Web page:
One of my favorite rivers for this type of activity is the Boardman River,
because it allows several choices for pedal and paddle opportunities.  
Paddling the upper portion from The Forks (with its nice put-in just a
half-mile south of Supply Road) down to Sheck’s Forest Campground offers
about a four-mile float through a valley of high banks and heavily
forested terrain with few cottages.  The river ranges in size from 20 to
40 feet in width with a moderate to quick current.  I never get tired of
paddling this section. 
Summer, however, can be busy with rental canoes and tubes from Ranch
Rudolf.  That time of year, with long daylight hours, I often go after
four in the afternoon.  That’s the last run for the Ranch, and after five
or six you will often find deer coming down to the river for a drink.  If
you are quiet it isn’t hard to slip up on them.  I’ve floated around a
corner and been almost face-to-face with a group of whitetails.
Brown Bridge Road, which runs between Sheck’s Place and The Forks, is a
dirt road and you will need a mountain bike to get back to your car,
especially in summer when the surface is sandier and less hard packed.
 It’s about a five to six mile bike ride with some pretty sections right
along the river. 
 
OTHER OPTIONS
Another section of the river that offers a good opportunity for using your
bike to spot your vehicle utilizes River Road and a short portion of Brown
Bridge Road.  Here you put in just below the dam and paddle down to
Shumsky Road public access, about a six-mile float. Or you can paddle all
the way to Beitner Road with a good public access and small roadside
park.  That’s about another four miles as the river flows -- a 10-mile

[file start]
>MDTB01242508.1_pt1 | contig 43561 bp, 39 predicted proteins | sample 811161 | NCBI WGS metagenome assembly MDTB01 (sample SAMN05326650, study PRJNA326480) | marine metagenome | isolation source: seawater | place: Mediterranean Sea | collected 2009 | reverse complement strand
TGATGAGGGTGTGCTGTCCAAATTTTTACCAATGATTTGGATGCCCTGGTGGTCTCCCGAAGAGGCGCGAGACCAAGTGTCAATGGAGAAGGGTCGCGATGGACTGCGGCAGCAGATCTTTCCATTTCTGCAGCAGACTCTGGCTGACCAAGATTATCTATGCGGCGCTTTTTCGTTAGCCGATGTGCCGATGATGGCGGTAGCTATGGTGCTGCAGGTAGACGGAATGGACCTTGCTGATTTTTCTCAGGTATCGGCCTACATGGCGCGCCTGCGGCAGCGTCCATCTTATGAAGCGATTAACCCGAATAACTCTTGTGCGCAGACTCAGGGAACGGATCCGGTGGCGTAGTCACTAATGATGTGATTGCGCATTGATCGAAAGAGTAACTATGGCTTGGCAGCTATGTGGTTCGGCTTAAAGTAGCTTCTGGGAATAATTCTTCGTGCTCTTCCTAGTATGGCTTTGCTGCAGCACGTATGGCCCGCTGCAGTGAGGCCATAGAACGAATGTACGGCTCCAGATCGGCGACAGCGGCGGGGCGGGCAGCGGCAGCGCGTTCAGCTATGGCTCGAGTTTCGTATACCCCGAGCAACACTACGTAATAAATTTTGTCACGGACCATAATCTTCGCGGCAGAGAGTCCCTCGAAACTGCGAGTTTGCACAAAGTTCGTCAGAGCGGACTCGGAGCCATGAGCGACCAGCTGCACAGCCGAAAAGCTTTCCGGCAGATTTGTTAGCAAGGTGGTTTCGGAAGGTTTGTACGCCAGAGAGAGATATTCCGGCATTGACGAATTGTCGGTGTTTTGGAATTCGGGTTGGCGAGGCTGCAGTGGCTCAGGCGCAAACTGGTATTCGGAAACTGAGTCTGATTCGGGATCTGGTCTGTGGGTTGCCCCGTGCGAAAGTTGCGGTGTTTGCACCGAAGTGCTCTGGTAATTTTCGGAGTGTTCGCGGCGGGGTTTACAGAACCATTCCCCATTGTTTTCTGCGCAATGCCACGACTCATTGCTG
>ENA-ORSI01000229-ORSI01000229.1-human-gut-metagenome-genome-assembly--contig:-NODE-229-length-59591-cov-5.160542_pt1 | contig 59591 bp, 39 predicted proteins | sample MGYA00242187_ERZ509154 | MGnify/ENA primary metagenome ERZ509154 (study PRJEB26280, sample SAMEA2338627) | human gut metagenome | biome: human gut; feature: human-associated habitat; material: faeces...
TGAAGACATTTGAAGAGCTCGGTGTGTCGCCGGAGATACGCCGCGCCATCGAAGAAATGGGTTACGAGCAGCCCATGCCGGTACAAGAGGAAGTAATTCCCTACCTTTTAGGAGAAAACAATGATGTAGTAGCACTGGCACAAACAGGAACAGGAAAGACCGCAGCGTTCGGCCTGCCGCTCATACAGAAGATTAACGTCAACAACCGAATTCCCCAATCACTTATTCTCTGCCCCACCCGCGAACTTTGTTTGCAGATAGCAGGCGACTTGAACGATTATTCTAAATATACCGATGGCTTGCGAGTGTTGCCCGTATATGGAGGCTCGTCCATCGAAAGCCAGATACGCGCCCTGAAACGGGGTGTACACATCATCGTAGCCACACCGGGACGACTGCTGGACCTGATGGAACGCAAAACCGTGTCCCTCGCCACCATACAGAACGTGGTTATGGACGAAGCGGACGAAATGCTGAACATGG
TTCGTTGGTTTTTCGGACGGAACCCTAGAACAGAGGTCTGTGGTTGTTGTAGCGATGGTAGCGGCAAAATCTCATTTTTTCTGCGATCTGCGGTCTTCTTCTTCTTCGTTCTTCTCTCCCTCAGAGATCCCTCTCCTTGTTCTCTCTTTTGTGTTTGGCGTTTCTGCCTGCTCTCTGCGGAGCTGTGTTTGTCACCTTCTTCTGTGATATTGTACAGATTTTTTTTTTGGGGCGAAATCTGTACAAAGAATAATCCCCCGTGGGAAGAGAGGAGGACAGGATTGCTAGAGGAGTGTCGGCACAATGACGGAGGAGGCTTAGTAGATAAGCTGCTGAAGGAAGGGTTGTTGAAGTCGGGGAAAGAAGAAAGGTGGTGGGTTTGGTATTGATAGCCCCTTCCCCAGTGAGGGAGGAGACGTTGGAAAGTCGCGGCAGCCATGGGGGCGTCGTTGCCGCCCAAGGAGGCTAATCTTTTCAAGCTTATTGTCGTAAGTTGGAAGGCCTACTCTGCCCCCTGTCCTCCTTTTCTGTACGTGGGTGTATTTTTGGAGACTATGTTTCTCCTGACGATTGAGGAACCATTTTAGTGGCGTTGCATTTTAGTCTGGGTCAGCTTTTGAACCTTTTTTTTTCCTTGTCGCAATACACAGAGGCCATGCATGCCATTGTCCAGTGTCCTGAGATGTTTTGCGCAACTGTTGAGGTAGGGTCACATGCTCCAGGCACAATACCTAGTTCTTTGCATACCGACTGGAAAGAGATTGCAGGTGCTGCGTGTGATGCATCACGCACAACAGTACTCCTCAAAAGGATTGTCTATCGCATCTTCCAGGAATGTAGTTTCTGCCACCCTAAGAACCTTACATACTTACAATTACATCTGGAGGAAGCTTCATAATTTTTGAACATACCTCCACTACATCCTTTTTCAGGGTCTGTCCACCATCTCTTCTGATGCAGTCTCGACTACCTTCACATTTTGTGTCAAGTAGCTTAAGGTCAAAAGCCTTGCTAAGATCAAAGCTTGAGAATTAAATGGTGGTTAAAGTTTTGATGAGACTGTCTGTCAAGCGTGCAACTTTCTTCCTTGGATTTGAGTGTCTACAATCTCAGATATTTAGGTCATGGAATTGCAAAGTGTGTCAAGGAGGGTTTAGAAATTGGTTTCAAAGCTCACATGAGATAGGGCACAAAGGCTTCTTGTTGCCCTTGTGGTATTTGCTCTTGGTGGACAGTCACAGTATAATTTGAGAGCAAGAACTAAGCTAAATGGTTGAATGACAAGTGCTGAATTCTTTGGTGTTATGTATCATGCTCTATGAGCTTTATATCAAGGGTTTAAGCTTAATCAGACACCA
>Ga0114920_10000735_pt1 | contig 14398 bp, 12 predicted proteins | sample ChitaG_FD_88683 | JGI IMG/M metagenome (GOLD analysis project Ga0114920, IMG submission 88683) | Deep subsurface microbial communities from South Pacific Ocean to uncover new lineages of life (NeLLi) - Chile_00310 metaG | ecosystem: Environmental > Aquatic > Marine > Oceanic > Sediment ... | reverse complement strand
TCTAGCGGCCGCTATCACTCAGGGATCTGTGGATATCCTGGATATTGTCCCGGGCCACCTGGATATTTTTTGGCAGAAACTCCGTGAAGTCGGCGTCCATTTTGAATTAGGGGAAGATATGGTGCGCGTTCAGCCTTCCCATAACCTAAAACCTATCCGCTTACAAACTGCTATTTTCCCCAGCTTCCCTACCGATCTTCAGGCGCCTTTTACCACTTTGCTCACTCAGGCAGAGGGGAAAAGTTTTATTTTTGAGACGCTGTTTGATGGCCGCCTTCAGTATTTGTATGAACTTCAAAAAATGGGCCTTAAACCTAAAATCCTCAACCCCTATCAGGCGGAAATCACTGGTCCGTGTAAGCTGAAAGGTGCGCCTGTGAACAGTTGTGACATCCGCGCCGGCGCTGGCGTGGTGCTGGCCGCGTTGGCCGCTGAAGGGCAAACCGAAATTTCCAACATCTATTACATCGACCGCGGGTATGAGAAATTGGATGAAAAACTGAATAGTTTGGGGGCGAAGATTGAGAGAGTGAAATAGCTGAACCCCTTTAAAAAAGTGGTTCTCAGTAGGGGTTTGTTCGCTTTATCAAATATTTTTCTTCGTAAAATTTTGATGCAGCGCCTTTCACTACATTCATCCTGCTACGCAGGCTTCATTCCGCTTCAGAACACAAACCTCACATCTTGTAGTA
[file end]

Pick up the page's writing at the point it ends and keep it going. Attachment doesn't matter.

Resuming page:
trip. 
The pedaling distance from the parking lot for the put-in below the dam is
just a little over four miles to Shumsky, and a little over six miles to
the Beitner Road park.  River Road is all paved.  There’s only a very
short portion of Brown Bridge Road, normally hard surfaced dirt that you
pass over.  You can use a road bike.
There are several stretches of undeveloped land along this portion of the
Boardman, but cottages, homes and private bridges crossing the river are
frequent through this 10 mile float.  The landscape is mostly heavily
forested with occasional meadows and farmlands.  High banks are
interspersed throughout the trip. 
Despite the homesteads, which pass quickly, it’s a pretty and interesting
section of river.  I’ve had deer splash in front of me and have frequently
spotted eagles along this section.
 
LONGER ROUTES
For those that like a longer paddle you can go across Boardman Pond and
take out at the dam, which is a trip of around 12.5 miles; about a
five-hour float.  You could also take out at Lone Pine on the right side
of the river before entering the pond.  There’s a steep stairway to
negotiate, but the climb from the pond at the end isn’t easy either. 
If you just want to shoot the Beitner Rapids, which you pass through right
after paddling under the bridge on Keystone Road, the best place to take
out is just before the footbridge crossing the river. It’s about a
100-yard carry back to the parking lot.  The footbridge comes up around a
sharp bend in the river shortly after exiting the rapids. 
Using a bicycle for spotting your vehicle is easy.  The distance is about
the same using River Road to get to the roadside park on Beitner or the
parking lot off Keystone for the footbridge; a little over six miles from
the Brown Bridge Dam put-in.  Extending the float on through Boardman Pond
adds another 1.7 miles to your bicycling.  The parking lot is just off
Cass Road after crossing Sabin Dam.
The rapids are rated a Class II but are pretty straightforward.  For
experienced paddlers they are wild, wet and fun on a hot summer day.  They
won’t find them difficult.  Beginning paddlers will have trouble with
them.  The run of rapids is about a half-mile long, one after the other
with little chance to regroup before hitting the next set. 
Out of all these possibilities my favorite pedal/paddle combo is the upper
stretch of river from The Forks to Sheck’s.  The river seems more remote
and so does the bicycling. 

 
  • Currently 3.5/5 Stars.
  • 1
  • 2
  • 3
  • 4
  • 5
 
 

 

 
 
 
Close
Close
Close